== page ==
The widow of a multi-millionaire author has blasted his ‘cruel and greedy’ children during a High Court fight over her £3.5million family home and a valuable art collection.
Rana Seale was married to world-renowned writer Patrick Seale for 29 years and lived with him in their three-storey, six-bedroom property in fashionable Holland Park, west London.
She says their daughter Yasmine Seale and two of her stepchildren – one of them the child of Martin Amis and the other a former understudy to Sir Kenneth Branagh – are now ‘suing to take away her house’.
The couple had a ‘stormy’ marriage and Mr Seale, who was respected for his works as a historian of the Middle East, spoke to lawyers about divorcing his wife before he died, aged 83, from brain cancer in April 2014. Mrs Searle told the court they regularly fell out due to ‘political differences’ regarding Middle East dictatorships.
Oxford-educated Mr Seale severed the joint tenancy on their home, resulting in his half going into his estate instead of to Mrs Seale. Under English law, severing a joint tenancy can be done with or without the agreement of the other owner if they are acting upon their own share of the property.
Now Yasmine Seale and stepchildren Delilah Jeary and Orlando Seale are suing her to sell the house where she still lives, and split the profits.
Rana Seale, widow of world-renowned journalist and historian Patrick Seale, (right) is waging a court battle with their daughter, Yasmine (Rana is seen left with Yasmine, then aged four)
Rana is battling her daughter Yasmine (pictured) and her two stepchildren following her husband’s death in 2015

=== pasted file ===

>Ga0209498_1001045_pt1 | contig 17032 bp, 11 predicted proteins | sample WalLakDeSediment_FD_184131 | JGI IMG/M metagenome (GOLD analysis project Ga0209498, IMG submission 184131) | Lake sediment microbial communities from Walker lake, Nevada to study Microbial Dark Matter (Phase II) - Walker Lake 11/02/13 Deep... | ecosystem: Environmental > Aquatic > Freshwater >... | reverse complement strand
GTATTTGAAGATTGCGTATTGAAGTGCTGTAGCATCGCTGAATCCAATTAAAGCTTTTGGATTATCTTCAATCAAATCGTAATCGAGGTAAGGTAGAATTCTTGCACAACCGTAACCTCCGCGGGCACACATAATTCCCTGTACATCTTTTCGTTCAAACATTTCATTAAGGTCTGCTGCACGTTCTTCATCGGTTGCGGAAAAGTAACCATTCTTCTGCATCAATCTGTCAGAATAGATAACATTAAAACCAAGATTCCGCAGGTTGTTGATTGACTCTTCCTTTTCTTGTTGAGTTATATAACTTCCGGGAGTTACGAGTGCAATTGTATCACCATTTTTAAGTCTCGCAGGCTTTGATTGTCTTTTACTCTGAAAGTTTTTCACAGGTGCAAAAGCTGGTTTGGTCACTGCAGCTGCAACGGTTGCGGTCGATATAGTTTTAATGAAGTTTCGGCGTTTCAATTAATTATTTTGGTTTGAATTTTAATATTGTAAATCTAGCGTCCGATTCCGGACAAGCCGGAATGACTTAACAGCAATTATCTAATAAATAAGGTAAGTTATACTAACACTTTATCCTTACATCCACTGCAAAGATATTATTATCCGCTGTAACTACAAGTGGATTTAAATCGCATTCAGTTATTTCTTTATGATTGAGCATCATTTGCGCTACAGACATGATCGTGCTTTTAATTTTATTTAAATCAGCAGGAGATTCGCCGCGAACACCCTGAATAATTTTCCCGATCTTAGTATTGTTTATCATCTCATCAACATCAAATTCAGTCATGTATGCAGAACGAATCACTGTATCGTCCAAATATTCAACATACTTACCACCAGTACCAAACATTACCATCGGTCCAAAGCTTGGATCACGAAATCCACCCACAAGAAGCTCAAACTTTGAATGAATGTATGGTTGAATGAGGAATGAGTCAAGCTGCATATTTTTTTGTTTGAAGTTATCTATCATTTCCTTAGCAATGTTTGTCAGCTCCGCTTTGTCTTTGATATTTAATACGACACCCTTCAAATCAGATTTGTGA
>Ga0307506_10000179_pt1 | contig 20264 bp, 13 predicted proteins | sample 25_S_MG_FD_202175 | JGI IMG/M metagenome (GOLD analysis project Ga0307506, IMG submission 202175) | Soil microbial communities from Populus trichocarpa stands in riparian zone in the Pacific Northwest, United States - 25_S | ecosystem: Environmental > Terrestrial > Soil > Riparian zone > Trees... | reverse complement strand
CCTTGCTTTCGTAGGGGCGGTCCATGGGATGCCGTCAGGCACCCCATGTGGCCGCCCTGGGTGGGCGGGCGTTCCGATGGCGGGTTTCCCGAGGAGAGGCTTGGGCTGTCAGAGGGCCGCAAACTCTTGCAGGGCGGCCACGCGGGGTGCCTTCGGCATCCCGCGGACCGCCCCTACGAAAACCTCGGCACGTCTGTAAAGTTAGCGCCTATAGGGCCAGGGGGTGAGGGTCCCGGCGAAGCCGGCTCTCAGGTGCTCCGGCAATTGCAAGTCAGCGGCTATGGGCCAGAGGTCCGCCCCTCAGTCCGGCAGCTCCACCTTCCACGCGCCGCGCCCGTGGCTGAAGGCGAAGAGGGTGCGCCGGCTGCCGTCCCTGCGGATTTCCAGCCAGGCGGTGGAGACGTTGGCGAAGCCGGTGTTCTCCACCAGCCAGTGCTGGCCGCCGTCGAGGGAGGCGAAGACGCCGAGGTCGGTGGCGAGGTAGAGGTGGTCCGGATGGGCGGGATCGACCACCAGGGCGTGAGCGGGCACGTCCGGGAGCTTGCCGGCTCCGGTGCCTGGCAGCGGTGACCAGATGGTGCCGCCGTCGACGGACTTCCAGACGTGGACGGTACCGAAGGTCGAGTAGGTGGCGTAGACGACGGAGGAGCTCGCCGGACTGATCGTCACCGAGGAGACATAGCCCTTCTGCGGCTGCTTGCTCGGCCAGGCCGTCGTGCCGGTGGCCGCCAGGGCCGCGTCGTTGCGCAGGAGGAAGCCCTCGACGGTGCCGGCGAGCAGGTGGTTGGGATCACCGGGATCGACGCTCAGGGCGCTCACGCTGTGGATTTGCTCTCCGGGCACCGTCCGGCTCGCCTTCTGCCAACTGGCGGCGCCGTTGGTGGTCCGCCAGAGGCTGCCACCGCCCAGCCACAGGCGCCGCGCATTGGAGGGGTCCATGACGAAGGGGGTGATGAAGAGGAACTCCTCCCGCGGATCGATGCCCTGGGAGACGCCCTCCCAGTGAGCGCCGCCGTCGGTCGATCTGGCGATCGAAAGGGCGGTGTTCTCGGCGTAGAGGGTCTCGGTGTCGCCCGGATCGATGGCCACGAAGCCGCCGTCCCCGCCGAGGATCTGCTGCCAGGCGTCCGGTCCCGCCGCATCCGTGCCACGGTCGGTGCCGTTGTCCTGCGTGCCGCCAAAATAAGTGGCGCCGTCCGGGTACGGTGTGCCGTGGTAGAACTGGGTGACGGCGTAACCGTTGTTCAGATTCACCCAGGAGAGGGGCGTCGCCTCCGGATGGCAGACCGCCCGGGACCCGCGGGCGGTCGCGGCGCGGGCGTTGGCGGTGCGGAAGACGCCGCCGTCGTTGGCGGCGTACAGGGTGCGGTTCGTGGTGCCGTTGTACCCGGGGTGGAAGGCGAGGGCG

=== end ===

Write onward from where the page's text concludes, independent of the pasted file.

Actor, authors’ children and TV producer: Who’s who in High Court will row
Patrick Seale: Late writer and historian, who was considered to be one of the world’s leading authorities on Syria. He died, aged 83, from brain cancer in April 2014.
Rana Seale: 63-year-old historian who is Patrick’s widow and with whom she shared a ‘stormy’ 29-year marriage.
Alexander Seale: Patrick and Rana’s disabled son, currently living with Rana in the family home.
Yasmine Seale: Patrick and Rana’s Oxford-educated daughter, who is suing Alexander and Rana for a share of the home.
Also joining her are Rana’s two stepchildren:
Orlando Seale: Patrick’s 48-year-old son from his first marriage to writer Lamorna Heath. He is an actor and a former understudy to Sir Kenneth Branagh.
Delilah Jeary: A 45-year-old ITN producer, who was born after an affair Miss Heath had with the author Martin Amis.
But Mrs Seale, 63, backed by the couple’s disabled son Alexander, with whom she lives, is fighting to get her late husband’s half signed back over to her.
Due to missing court deadlines, Rana has previously been excluded from fighting the case against Yasmine, Orlando and Delilah, with only Alexander taking part.
But the court heard she now wants her involvement to be reinstated so that she and Alexander – whose interests are ‘one and the same’ – can join forces.
However, even if she is not rejoined as a party she stands to benefit if Alexander wins, as she will be able to continue living there with him.
During a hearing at the High Court, she said she and her son are living in fear of being ‘thrown out on the streets’ if she loses.